Video: Spindrift 2 on standby in Newport for the crewed North Atlantic record

Create a notification for "Catamaran"

Newport, one of the capitals of the sailing world, has welcomed a new giant. After eight days of a highly instructive delivery from La Trinité-sur-Mer (France), the maxi-trimaran, Spindrift 2, arrived in the famous harbour in Rhode Island on Tuesday late afternoon. Dona Bertarelli and Yann Guichard and the crew are now entering the critical phase of weather watching and waiting for the right window to launch their attempt on the crewed North Atlantic record between New York and Lizard Point (England). With a time to beat of 3 days, 15 hours and 25 minutes (at an average of 32.94 knots), the challenge is a daunting one and needs optimal sailing conditions. If weather permits, the team will also go for the ‘Zenith by Spindrift racing 24-hour record’ with the aim of improving the impressive existing record of 908 miles, a distance equivalent to two Marseille-Carthage (Tunisia) crossings in 24 hours.

Spindrift 2’s elegant black, white and gold 40-metre hulls are attracting plenty or attention. Newport has been part of the history of sailing for a long time, in particular with the America’s Cup but also for oceanic records. Less than 200 miles from New York and Ambrose Light, the beginning of the startline for the record being attempted by Spindrift racing, Rhode Island is well-placed and is a good base with exceptional infrastructure for the technical preparation.

“This start of the standby is a very important for the team; we’ve been anticipating and preparing for this deadline for a long time,” Dona Bertarelli, said. “The North Atlantic record has reached such a level that we are pushing the boundaries of technical and sporting excellence while still dealing with the unpredictability of the weather which can be stressful and frustrating. The crew will return home before the start to remain as relaxed as possible while Yann, Erwan Israël (the navigator) and Richard Silvani (the meteorologist) have a big responsibility to choose the best time to leave. The intensity of these challenges reflects the mindset of the team, our dynamism and expertise.”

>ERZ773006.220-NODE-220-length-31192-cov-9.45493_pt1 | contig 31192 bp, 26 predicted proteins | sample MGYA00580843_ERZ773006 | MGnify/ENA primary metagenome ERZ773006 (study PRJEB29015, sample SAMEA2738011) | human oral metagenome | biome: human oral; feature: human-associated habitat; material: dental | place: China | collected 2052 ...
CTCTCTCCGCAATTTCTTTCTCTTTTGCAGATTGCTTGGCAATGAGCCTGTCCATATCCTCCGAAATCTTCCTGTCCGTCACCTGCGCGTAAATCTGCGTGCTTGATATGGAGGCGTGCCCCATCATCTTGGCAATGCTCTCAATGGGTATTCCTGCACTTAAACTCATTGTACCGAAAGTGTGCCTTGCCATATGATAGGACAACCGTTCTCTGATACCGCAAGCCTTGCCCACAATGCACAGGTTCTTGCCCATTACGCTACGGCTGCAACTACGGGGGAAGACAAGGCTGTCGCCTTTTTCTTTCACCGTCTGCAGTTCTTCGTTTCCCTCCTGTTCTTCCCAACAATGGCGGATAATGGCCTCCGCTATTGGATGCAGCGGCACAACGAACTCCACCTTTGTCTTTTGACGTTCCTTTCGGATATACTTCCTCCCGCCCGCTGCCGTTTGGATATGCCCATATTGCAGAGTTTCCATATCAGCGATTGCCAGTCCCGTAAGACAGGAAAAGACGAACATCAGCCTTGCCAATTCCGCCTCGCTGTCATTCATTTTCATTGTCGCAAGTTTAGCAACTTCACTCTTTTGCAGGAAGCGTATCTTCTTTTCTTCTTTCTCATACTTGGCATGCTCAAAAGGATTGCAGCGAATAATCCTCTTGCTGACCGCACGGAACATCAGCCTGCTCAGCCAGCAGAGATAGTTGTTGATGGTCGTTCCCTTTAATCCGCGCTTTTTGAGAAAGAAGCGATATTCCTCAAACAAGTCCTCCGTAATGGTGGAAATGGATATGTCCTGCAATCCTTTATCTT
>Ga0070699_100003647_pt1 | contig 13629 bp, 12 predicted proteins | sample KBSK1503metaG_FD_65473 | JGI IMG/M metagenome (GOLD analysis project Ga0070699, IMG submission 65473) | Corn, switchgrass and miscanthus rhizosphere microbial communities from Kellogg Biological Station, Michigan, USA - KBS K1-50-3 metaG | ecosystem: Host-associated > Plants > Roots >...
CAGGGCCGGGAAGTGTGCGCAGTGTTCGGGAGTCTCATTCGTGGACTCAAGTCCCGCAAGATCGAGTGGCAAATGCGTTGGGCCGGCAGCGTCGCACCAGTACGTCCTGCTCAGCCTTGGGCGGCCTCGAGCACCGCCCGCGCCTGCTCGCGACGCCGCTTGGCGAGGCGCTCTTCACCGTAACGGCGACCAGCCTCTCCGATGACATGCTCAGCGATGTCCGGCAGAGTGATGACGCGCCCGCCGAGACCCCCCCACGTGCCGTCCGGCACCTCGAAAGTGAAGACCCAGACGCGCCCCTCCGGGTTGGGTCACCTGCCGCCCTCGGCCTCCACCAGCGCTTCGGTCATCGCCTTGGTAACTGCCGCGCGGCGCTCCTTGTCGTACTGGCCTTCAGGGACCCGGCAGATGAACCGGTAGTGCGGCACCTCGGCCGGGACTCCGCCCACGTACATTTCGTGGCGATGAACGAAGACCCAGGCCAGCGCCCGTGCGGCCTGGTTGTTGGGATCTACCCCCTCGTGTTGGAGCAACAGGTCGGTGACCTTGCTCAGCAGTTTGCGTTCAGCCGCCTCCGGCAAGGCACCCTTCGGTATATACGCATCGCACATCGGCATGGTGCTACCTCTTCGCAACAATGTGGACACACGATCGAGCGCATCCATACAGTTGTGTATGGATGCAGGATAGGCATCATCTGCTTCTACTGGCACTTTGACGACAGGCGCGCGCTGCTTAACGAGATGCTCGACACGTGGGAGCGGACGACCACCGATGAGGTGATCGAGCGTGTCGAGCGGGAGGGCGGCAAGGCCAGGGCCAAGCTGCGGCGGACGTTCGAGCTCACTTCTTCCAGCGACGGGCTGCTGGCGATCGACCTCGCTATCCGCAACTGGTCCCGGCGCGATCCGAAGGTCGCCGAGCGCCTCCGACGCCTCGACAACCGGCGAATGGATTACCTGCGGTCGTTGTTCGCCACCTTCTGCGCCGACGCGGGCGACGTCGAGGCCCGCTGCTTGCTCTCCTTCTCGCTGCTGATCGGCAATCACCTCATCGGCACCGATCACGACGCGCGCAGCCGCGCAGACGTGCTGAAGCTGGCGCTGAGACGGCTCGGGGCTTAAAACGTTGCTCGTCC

A delivery from the South
Before leaving their French base last Monday, the crew decided to take a southerly route to seek out the downwind conditions that they will need for the record attempt and to test the new configuration of the boat, including the modified rig. “We made the right choice in heading south,” Yann Guichard, the skipper said. “We had to almost shave the Canaries before heading west but it was worth it. We were able to collect valuable data in the same angles and strength of wind that we are hoping for (on the record). On the climb to Newport, we also got involved with a very big depression from the north with 35-40 knots of winds, combined with messy five-metre waves. It was ferocious on the boat, I can tell you, but we negotiated the conditions with much more flexibility than before and achieved higher average speeds, which is very encouraging.”

4000-mile flight and a trimaran in perfect condition
Despite a busy sporting season with the D35 circuit, the crewed records and the solo Route du Rhum, the Spindrift racing sailors were able to have their best workout ever on the delivery. “There is nothing better than to go 4,000 miles together, getting to know each other better and learning more about Spindrift 2,” Guichard said. “We were sailing over 30 knots all the time, there was lots of shaking, lots noise, the deck was very windy day and night and by their very nature, there is lots on tension on board these multihulls. But everything went well and we didn’t have any ‘boo boos’ for the crew or the boat. We’ll check the structure, but Spindrift 2 seems to be in perfect condition. If we had to, we could have almost left immediately after arriving.”

A configuration pushed to the max
For the record, the maxi-trimaran will be a tonne lighter than for the delivery. “We are removing the engine but we are also tailoring the boat in anticipation of a crossing on one ‘starboard’ tack (the wind coming from the right),” Guichard, who has already beaten this record twice; in 2006 on board the Bruno Peyron’s catamaran, Orange II, and in 2007 on Franck Cammas’s trimaran, Groupama 3, added. “This involves leaving the foil that won’t be used, plugging the hole and swinging the mast. This is extreme, but the bar (for the record) is so high that it is necessary to optimise everything that we can.”

Icebergs on the road
The routine of weather vigil are in place. Morning and evening, with every update of the forecast files, Guichard, Israël and Silvani study the routing software to see if a crossing of under 3 days 15 hours is possible. As already announced a few days ago, Armel Le Cléac’h is on standby in New York for the same record, but solo. At the moment there is ice drifting unusually far south, the result of a particularly harsh winter. “We are taking this very seriously,” Guichard said. “The solo record can still be bettered on a route a little further south, like the one taken by Francis Joyon, the current holder. But the crewed record, is a game we have to play in the north on the most direct route and that is where the ice is right now. The water is warming up and it is getting more and more suitable every day, but for now, there are no start windows in the next 10 days.”

Share this article